saying, Jacob hath taken away all that was our father's; meaning not precisely all that their father had, for that would have been a downright lie; for what was become of them that were committed to their care? besides, we afterwards read of Laban's shearing his sheep, Genesis 31:19; but that all that Jacob had was their father's, and he had taken it away from him, if not by force and stealth, yet by fraud; and so Jacob might fear he would treat him in an ill manner, and therefore began to think it was high time for him to be gone:

and of that which was our father's hath he gotten all the glory; his many servants, numerous cattle, sheep, camels and asses, in which carnal men place all their happiness; or those riches, as the Targum of Jonathan, by which he got the name and glory of a rich man among men: and it was so far true what they say, that it was out of their father's flock that Jacob got all his increase; but then it was according to a covenant that Laban and he entered into, and therefore was obtained in a just and lawful manner.

And he heard the {a} words of Laban's sons, saying, Jacob hath taken away all that was our father's; and of that which was our father's hath he gotten all this glory.

(a) The children put in words what the father disguised in his heart for the covetous think that whatever they cannot take, is taken from them.

1. Laban’s sons] See Genesis 30:35. It has hitherto been a contest of wits between Laban and Jacob. Jacob has had the best of it. Laban’s sons are jealous and thoroughly alienated.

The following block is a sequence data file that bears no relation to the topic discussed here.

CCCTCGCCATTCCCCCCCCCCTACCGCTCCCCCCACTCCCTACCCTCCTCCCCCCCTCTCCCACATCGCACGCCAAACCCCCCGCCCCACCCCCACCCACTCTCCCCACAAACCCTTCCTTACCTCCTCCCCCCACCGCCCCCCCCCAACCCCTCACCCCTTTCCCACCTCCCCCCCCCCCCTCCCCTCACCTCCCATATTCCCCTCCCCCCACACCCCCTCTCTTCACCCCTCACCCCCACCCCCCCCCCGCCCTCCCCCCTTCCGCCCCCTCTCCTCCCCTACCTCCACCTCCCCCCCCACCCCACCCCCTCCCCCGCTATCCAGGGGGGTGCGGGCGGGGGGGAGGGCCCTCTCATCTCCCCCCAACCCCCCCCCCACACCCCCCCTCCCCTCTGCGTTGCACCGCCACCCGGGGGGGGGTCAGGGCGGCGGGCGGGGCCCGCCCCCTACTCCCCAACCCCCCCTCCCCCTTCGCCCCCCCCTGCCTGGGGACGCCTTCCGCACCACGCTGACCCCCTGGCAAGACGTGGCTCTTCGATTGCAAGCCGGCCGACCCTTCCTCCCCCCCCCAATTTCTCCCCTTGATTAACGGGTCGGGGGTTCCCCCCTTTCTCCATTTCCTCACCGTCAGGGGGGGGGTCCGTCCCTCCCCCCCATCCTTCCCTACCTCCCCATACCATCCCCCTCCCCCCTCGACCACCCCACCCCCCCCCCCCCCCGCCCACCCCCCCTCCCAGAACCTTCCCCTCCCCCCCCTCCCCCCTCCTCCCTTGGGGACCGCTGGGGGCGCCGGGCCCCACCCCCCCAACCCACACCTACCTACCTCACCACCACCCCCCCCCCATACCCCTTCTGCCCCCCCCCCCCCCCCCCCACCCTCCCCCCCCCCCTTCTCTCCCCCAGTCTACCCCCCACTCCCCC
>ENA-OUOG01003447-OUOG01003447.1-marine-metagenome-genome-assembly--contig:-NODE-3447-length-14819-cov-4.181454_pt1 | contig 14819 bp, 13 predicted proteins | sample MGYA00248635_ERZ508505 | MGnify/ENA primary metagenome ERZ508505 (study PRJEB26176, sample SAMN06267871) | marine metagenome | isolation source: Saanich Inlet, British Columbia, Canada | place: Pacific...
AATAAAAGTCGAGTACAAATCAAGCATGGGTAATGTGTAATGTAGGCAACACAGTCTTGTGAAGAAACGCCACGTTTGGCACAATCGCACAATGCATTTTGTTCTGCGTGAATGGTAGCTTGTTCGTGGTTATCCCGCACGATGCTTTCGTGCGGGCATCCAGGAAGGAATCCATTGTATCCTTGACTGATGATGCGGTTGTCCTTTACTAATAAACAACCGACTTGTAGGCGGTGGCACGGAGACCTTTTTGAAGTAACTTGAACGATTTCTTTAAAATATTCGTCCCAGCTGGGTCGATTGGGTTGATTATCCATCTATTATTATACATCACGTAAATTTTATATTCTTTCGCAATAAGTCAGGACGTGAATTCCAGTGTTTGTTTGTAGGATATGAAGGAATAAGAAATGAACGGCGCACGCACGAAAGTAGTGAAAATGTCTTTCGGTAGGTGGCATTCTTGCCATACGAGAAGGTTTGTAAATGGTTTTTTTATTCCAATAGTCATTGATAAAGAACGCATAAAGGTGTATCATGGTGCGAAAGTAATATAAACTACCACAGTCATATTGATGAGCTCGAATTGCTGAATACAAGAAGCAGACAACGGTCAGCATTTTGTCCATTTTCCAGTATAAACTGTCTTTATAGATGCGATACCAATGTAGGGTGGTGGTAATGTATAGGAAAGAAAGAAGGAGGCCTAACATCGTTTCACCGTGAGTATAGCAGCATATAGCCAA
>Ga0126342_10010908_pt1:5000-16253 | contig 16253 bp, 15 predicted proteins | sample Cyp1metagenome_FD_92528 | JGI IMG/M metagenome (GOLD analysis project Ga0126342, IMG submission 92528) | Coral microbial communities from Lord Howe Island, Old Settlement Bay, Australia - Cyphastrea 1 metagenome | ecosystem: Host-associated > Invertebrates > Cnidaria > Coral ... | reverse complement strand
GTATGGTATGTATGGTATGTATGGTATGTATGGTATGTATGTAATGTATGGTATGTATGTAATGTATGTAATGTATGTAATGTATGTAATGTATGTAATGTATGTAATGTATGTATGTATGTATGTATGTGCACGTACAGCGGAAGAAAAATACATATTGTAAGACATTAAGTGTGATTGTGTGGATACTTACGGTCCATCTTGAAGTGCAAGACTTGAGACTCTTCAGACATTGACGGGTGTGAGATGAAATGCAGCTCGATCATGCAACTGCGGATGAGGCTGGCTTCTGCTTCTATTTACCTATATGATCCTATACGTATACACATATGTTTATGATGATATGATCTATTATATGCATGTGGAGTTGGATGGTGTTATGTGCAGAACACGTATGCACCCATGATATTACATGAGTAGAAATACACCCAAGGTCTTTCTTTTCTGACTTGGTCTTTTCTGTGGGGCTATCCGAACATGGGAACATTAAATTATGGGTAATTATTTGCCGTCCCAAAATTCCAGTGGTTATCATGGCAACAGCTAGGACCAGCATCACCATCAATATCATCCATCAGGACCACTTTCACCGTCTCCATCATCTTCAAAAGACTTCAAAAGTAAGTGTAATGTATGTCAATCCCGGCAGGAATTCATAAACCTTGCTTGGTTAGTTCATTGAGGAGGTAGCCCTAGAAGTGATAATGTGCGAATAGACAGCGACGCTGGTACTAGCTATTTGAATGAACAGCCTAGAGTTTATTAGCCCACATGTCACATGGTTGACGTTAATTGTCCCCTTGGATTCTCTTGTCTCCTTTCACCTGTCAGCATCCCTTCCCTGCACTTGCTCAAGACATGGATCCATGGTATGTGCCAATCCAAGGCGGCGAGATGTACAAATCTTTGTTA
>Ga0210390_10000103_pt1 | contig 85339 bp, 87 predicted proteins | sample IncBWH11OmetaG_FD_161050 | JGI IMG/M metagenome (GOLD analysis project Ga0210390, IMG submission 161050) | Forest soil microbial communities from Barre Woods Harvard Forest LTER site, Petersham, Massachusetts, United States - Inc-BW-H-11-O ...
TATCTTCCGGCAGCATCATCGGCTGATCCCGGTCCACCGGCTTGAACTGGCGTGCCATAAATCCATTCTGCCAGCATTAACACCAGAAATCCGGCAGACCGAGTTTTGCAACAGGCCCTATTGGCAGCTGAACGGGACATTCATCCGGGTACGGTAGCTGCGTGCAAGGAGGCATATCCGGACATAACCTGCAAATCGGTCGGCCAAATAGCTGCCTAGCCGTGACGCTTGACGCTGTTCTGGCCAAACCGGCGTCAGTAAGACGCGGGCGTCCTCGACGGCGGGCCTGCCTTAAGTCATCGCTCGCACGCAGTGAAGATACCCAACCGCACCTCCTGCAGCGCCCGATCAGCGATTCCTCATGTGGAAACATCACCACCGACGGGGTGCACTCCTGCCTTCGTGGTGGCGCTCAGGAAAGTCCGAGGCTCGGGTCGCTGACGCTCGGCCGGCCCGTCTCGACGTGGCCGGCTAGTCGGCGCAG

glory] R.V. marg. wealth. The Hebrew word kâbôd, usually rendered “honour” or “glory,” has sometimes the meaning of “wealth,” as here and Psalm 49:17, “for when he dieth he shall carry nothing away, his glory shall not descend after him.” Cf. Isaiah 10:3.Verse 1. - And he - Jacob had now served twenty years with Laban, and must accordingly have been in his ninety-seventh or seventy-seventh year (vide Genesis 27:1) - heard the words of Laban's sons, - who were not at this time only small youths about fourteen years of ago (Delitzsch), since they were capable of being entrusted with their father's flocks (Genesis 30:35) - saying (probably in a conversation which had been over. heard by Jacob), Jacob hath taken away (by fraud is what they meant, an opinion in which Kalisch agrees; but it is not quite certain that Jacob was guilty of dishonesty in acting as he did) all that was our father's; - this was a manifest exaggeration; sed hoe morbo laborant sordidi et nimium tenaces, ut sibi ereptum esse putent quicquid non ingurgitant (Calvin) - and of that which was our father's hath he gotten (literally, made, in the sense of acquiring, as in Genesis 12:5; 1 Samuel 14:48) all this glory. כָּבוד (from כָּבַד, to be heavy, hence to be great in the sense of honored, and also to be abundant) signifies either glory, splendor, renown, δόξα (LXX.), as in Job 14:21; or, what seems the preferable meaning here, wealth, riches, facultates (Vulgate), as in Psalm 49:13; Nahum 2:10. The two ideas appear to be combined in 2 Corinthians 4:17; βάρος δόξης (cf. Wordsworth, in loco). Laban cheerfully accepted the proposal, but did not leave Jacob to make the selection. He undertook that himself, probably to make more sure, and then gave those which were set apart as Jacob's wages to his own sons to tend, since it was Jacob's duty to take care of Laban's flock, and "set three days' journey betwixt himself and Jacob," i.e., between the flock to be tended by himself through his sons, and that to be tended by Jacob, for the purpose of preventing any copulation between the animals of the two flocks. Nevertheless he was overreached by Jacob, who adopted a double method of increasing the wages agreed upon. In the first place (Genesis 30:37-39), he took fresh rods of storax, maple, and walnut-trees, all of which have a dazzling white wood under their dark outside, and peeled white stripes upon them, הלּבן מחשׂף (the verbal noun instead of the inf. abs. חשׂף), "peeling the white naked in the rods." These partially peeled, and therefore mottled rods, he placed in the drinking-troughs (רהטים lit., gutters, from רהט equals רוּץ to run, is explained by המּים שׁקתות water-troughs), to which the flock came to drink, in front of the animals, in order that, if copulation took place at the drinking time, it might occur near the mottled sticks, and the young be speckled and spotted in consequence. ויּחמנה a rare, antiquated form for ותּחמנה from חמם, and ויּחמוּ for ויּחמוּ imperf. Kal of יחם equals חמם. This artifice was founded upon a fact frequently noticed, particularly in the case of sheep, that whatever fixes their attention in copulation is marked upon the young (see the proofs in Bochart, Hieroz. 1, 618, and Friedreich zur Bibel 1, 37ff.). - Secondly (Genesis 30:40), Jacob separated the speckled animals thus obtained from those of a normal colour, and caused the latter to feed so that the others would be constantly in sight, in order that he might in this way obtain a constant accession of mottled sheep. As soon as these had multiplied sufficiently, he formed separate flocks (viz., of the speckled additions), "and put them not unto Laban's cattle;" i.e., he kept them apart in order that a still larger number of speckled ones might be procured, through Laban's one-coloured flock having this mottled group constantly in view.